Screenwriters: Stephan Elliott, Sheridan Jobbins
Starring: Jessica Biel, Kristin Scott Thomas, Colin Firth, Ben Barnes, Kimberley Nixon, Katherine Parkinson
Running Time: 97 mins
"Anyone for tennis?" coos Jessica Biel in her Yankee drawl, mocking the Pimms O'clock world of the die-hard British bluebloods who are her in-laws in Easy Virtue. Essentially, this '20s-set comedy is Meet the Parents in period costume, which is fun, but doesn't do full justice to Noel Coward's original play. Biel does a sterling job as the heroine Larita, whose scandalous past threatens her marriage to fresh-faced toff John Whittaker (Ben Barnes, aka Prince Caspian). But in revising all of the dirty details, director (and co-writer) Stephan Elliott takes the edge off the satire.
Very little is known about Larita until she turns up at the stately home of the Whittaker family, hanging stylishly off John's arm - and with a ring on her finger. As the priggish Mrs Whittaker, Kristin Scott Thomas steals the scene with a simple expression of utter bewilderment as she takes in all the bleached blondeness and bias-cut garb. This warps into a look of mild disgust when Larita speaks, prompting the hollow response: "Oh. You’re American…" She might as well be firing a starter gun, for what proceeds is an all-out war, conducted largely by stealth.
Colin Firth is the conscientious objector as Mr Whittaker. He intervenes only with scathing quips as the missus frets over Larita, the dining room place settings and, by extension, her social standing. Being a veteran of World War I, he finds all of this futile and, sensing that Larita is plagued by her own demons, empathises more with her. Unfortunately, Elliott and his co-writer Sheridan Jobbins dig too deep for the hidden tragedy of the situation. For one thing, Mr Whittaker's constant brooding jars with an otherwise sprightly tone. But more importantly, making Larita a widow rather than a divorcée completely changes the intent of Coward's story.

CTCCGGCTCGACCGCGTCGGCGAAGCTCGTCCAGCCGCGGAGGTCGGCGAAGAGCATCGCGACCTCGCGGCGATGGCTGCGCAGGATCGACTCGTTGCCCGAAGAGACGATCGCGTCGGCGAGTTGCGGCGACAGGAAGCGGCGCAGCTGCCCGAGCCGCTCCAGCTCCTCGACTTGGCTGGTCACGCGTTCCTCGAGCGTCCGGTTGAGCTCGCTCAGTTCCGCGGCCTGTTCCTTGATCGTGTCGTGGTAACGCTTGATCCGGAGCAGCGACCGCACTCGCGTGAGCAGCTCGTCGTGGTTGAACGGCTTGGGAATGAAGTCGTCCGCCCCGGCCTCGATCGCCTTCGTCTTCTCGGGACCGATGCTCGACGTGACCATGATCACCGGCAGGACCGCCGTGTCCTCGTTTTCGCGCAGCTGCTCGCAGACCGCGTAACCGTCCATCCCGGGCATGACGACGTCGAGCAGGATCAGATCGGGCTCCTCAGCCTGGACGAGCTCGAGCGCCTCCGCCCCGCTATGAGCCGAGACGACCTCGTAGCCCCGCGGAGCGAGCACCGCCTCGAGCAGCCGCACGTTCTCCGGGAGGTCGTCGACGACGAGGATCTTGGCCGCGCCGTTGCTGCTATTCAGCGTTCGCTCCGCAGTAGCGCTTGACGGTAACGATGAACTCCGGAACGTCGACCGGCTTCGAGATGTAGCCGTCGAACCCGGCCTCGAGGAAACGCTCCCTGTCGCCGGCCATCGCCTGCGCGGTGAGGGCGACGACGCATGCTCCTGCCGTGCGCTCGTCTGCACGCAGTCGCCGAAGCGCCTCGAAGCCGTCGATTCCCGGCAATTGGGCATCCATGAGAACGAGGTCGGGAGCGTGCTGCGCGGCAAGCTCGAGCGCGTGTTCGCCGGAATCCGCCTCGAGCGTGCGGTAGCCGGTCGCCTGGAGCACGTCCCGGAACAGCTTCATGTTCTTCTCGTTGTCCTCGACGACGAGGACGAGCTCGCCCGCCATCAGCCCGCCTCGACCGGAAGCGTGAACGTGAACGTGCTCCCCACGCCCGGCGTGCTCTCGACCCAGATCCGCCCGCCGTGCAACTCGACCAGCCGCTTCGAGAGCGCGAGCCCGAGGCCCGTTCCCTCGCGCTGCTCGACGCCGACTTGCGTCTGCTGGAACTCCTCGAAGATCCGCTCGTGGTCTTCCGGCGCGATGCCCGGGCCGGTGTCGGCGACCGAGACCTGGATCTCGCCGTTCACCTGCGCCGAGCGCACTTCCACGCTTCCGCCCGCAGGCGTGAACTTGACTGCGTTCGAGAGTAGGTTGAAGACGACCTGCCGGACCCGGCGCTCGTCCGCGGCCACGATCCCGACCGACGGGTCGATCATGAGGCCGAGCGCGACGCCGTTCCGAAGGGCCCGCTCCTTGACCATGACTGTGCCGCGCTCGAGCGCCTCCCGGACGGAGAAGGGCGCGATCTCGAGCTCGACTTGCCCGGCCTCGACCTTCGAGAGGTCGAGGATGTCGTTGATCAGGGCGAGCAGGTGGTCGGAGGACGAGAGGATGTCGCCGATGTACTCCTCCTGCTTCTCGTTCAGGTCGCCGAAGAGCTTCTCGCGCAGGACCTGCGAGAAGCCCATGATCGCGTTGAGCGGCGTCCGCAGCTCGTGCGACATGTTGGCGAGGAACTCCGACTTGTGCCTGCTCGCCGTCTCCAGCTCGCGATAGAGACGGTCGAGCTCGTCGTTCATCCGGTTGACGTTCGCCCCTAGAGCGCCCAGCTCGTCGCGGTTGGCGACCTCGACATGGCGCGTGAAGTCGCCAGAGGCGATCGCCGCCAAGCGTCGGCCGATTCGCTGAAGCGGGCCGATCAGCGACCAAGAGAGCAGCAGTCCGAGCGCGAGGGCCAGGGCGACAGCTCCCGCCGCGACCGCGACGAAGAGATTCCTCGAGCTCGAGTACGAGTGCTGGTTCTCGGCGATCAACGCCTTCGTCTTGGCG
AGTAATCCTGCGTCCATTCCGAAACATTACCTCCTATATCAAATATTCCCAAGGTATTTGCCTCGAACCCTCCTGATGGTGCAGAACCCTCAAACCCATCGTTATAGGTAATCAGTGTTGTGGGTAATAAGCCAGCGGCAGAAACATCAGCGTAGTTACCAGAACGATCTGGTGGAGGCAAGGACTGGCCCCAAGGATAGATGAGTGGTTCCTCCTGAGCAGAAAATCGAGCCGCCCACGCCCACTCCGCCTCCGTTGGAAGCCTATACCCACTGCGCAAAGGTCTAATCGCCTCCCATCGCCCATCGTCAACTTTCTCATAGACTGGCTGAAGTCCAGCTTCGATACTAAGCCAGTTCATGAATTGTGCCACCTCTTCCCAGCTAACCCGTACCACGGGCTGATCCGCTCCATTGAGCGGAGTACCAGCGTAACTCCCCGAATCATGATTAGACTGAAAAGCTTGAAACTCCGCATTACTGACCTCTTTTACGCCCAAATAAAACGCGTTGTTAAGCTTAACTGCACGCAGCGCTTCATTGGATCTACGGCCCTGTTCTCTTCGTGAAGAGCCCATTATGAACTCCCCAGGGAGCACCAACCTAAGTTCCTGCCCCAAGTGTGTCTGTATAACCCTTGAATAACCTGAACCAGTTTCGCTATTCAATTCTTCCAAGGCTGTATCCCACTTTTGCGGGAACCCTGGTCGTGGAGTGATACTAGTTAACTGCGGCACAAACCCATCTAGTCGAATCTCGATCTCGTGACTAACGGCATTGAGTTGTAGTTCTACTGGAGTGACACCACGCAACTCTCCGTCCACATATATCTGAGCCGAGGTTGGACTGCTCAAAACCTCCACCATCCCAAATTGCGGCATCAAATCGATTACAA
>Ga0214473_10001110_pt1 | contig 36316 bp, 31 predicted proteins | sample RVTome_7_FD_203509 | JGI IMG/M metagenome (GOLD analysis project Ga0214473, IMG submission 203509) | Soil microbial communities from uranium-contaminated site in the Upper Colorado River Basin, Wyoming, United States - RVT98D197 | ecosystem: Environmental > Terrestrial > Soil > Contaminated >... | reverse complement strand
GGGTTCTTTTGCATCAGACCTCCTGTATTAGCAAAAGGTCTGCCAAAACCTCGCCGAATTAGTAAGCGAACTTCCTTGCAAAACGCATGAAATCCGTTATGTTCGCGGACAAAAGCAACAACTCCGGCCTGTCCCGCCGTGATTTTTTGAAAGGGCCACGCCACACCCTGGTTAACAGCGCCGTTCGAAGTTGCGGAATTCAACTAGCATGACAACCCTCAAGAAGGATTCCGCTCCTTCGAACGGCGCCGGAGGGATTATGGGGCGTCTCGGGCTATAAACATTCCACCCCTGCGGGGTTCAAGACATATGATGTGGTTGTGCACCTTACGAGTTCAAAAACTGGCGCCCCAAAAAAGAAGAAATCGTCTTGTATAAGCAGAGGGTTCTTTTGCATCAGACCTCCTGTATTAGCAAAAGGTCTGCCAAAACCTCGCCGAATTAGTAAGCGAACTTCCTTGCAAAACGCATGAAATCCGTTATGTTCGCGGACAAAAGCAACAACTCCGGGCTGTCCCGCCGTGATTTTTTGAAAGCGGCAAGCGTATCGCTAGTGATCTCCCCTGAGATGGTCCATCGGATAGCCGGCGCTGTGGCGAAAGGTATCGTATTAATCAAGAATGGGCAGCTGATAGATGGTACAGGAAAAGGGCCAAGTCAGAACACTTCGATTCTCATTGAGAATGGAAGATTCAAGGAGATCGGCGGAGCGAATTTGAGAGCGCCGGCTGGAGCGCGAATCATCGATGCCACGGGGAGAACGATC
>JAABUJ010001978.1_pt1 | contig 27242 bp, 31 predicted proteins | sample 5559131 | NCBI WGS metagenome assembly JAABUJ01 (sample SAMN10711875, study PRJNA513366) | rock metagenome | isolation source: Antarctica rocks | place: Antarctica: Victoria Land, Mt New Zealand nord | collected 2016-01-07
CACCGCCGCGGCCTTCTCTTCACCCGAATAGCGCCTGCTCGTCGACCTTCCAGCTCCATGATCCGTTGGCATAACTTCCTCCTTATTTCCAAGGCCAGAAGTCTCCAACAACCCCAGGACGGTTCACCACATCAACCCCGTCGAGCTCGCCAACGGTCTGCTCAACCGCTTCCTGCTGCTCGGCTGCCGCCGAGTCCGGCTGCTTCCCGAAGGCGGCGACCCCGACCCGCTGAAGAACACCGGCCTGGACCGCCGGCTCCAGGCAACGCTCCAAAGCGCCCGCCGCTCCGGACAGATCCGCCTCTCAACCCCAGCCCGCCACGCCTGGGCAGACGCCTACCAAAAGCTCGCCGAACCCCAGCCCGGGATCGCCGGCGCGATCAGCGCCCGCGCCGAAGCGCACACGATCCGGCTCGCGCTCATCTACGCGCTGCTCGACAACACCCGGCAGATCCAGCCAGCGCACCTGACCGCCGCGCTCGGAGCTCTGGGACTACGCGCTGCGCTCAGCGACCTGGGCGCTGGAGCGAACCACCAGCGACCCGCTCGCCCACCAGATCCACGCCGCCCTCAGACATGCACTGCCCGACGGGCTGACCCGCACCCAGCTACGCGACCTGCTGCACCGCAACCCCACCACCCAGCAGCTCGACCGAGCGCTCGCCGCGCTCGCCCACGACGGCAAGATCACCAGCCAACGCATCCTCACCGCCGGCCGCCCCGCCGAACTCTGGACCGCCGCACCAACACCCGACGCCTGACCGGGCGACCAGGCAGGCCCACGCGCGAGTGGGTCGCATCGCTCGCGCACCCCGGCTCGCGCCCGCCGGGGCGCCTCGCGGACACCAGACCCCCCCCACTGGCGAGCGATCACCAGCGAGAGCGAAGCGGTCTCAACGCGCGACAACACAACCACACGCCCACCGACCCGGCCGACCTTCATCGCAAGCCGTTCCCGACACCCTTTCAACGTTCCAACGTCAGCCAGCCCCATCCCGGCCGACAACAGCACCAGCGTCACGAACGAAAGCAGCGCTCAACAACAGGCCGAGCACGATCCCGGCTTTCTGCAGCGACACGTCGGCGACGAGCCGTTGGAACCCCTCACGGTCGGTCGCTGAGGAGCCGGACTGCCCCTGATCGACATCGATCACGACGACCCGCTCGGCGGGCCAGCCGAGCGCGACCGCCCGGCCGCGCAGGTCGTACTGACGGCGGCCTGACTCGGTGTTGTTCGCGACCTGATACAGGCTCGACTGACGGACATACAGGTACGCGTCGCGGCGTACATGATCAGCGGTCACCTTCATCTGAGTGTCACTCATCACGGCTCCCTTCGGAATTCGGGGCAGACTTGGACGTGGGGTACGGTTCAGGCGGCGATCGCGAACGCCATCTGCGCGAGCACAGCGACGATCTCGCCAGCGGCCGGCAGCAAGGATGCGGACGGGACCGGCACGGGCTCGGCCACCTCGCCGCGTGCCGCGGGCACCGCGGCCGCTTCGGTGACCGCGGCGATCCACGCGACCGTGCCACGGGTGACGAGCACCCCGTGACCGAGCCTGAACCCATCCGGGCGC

In the play (and Alfred Hitchcock’s silent 1928 film), it is the bitter break-up of Larita's first marriage that marks her as a woman of 'easy virtue'. The absurdity of that set against Mrs Whittaker's own deception (about the family's financial status) is what gives the comedy teeth. As a widow, Larita may be more sympathetic but she is also fighting her battle against social hypocrisy from a rear-guard position. Biel does a good job of showing up Larita's insecurities so the sob story is unnecessary. Kristin Scott Thomas has a much tougher job not to look like the ruthless biddy, hand-bagging a woman when she's down. Instead she saves the day, conveying as much vulnerability as spite whilst trying desperately to preserve the old way of things.
At least Elliott has one up on Hitchcock in the sound department; making the most of Coward's artful dialogue. Again it is Thomas who stands out, flinging those one-liners like a dainty, pearl dagger. Firth has his moments too, opting for a blunt delivery that is usually met with polite silence. Elliott clearly revels in the bitchiness, not surprising since he is the man behind 1994 hit The Adventures of Priscilla, Queen of the Desert. Other contemporary flourishes, including twee British jazz renditions of 'Car Wash' and 'Sex Bomb' (sounds like 'Sex Baumb') are merely distracting. A scene where Larita accidentally squashes Mrs Whittaker's pet Chihuahua could’ve been lifted straight from any Ben Stiller rom-com. Theatre buffs will doubtless loathe this cheeky update. It certainly falls short of the satire Coward wrote, but as a simple culture-clash comedy, it just about passes muster.
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